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Overall survival

Five out of eight trials reported the HR and 95% CI of OS. Heterogeneity of effect among the five RCTs was absent (P = 0.18, I2 = 37%), and HR was calculated using a fixed-effect model. The result indicated that other regimens failed to prolong OS (HR = 0.96, 95% CI 0.88–1.05, P = 0.40). The sub-analysis was not done on account of the few trials included [Figure 4].
Figure 4: Forest plot of meta-analysis on the overall survival

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Safety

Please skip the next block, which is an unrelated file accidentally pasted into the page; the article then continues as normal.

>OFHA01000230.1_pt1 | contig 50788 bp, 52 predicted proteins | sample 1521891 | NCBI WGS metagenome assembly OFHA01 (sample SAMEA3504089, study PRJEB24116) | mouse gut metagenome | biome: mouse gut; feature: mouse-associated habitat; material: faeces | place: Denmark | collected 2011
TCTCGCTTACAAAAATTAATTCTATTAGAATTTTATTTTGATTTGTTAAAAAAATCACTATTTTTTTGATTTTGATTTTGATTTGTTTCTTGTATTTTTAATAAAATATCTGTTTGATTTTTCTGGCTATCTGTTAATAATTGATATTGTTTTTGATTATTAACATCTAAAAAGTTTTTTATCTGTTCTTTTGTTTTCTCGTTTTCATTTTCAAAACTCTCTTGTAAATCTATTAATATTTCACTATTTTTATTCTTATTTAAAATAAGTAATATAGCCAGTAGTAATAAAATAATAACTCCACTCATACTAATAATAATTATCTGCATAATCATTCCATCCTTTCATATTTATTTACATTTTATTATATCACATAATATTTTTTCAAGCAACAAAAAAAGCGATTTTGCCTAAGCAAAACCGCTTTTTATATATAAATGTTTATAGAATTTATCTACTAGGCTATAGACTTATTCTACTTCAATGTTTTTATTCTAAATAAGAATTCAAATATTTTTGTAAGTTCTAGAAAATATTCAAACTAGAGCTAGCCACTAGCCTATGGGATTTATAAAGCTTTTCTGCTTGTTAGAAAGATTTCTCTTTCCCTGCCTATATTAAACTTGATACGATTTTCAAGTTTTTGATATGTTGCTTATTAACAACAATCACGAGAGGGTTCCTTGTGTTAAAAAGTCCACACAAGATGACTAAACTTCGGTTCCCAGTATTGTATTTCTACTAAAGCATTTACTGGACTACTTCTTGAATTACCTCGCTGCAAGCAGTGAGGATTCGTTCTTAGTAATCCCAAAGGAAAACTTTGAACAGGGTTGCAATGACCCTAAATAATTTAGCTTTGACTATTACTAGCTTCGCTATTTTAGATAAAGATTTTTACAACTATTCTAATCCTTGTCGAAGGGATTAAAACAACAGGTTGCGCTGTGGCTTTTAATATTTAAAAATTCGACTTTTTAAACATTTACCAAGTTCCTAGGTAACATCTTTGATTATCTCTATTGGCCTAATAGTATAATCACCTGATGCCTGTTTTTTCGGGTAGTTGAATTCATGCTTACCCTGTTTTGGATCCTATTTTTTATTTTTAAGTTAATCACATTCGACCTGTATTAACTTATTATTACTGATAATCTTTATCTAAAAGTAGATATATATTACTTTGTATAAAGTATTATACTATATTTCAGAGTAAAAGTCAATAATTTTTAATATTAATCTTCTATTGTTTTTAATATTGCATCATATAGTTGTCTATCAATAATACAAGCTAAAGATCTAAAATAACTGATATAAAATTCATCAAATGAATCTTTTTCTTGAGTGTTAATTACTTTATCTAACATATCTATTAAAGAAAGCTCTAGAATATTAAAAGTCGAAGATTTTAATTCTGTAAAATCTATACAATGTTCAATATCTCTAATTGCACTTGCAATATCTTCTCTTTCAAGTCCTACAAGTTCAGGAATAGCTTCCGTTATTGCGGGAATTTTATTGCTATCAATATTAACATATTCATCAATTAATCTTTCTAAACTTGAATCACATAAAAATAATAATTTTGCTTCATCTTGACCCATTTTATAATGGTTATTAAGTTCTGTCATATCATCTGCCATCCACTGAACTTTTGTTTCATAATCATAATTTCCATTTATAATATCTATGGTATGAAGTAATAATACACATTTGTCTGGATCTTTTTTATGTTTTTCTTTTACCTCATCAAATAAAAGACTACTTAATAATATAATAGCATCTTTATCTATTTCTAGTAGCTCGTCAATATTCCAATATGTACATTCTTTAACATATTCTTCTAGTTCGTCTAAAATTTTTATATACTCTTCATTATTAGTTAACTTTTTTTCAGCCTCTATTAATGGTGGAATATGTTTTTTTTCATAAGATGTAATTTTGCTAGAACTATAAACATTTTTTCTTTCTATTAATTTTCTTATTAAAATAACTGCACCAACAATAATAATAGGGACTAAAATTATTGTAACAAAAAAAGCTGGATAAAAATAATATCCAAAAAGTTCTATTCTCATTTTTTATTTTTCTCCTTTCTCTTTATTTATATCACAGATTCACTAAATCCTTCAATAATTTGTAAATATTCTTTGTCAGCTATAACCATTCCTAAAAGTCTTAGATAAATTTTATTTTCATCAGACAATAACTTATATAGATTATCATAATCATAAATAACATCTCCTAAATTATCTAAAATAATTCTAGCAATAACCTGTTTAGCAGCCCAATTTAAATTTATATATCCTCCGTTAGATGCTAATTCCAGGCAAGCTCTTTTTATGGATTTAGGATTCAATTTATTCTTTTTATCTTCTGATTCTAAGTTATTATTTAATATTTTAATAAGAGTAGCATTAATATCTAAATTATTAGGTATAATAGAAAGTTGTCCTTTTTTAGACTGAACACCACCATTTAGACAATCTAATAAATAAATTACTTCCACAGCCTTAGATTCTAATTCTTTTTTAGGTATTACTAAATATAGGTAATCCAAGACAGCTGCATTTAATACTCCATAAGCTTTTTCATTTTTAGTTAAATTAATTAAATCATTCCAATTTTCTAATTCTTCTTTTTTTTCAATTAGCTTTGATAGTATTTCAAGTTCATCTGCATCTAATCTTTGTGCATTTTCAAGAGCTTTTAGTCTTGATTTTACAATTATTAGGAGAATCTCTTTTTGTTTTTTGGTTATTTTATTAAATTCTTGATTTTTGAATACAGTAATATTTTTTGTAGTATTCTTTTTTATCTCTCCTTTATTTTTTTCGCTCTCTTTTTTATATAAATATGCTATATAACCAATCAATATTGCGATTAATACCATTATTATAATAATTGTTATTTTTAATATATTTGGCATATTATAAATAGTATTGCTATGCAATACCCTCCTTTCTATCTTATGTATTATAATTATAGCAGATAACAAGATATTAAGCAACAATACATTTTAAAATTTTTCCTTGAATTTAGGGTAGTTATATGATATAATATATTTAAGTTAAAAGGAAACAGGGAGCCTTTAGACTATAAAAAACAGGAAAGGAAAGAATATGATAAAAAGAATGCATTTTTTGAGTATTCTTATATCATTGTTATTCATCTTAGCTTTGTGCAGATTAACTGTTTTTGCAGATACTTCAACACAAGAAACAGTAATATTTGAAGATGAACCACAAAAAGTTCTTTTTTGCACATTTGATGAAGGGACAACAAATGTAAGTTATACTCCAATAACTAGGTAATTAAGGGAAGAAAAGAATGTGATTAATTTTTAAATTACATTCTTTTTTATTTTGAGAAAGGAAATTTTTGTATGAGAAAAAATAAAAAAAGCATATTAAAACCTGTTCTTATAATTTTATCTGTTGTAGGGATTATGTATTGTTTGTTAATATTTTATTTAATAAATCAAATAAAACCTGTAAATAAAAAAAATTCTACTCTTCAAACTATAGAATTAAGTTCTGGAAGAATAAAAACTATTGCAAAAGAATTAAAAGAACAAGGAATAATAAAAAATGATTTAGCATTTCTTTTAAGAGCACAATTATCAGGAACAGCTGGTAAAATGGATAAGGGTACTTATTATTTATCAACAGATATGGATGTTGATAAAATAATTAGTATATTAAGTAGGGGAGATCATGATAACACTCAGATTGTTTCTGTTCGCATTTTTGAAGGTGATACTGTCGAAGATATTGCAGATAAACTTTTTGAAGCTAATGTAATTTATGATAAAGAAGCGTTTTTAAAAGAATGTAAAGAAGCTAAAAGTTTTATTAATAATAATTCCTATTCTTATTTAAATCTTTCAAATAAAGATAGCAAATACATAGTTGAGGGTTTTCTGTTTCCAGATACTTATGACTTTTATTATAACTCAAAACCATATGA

Common drug-related AEs were reported in all included trials. The focus of our analysis is Grade 3 or 4 AEs, which are listed in [Table 2]. Incidences of hematologic toxicity were much more common of other regimens compared with capecitabine monotherapy, such as anemia, leukopenia, neutropenia, and thrombocytopenia. Incidences of nausea, vomiting, diarrhea, and hand–foot syndrome were no statistical significant difference between two groups.
Table 2: Outcomes of Grade 3 or 4 drug-related adverse events for other regimens therapy versus capecitabine chemotherapy

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 > Discussion Top


This meta-analysis aimed to assess the safety and efficacy of capecitabine monotherapy in patients with anthracycline- and taxane-pretreated ABC. Our study found that capecitabine monotherapy was equal to the other regimens, including the other chemotherapy regimens and target therapy which could even causes negative effect on PFS.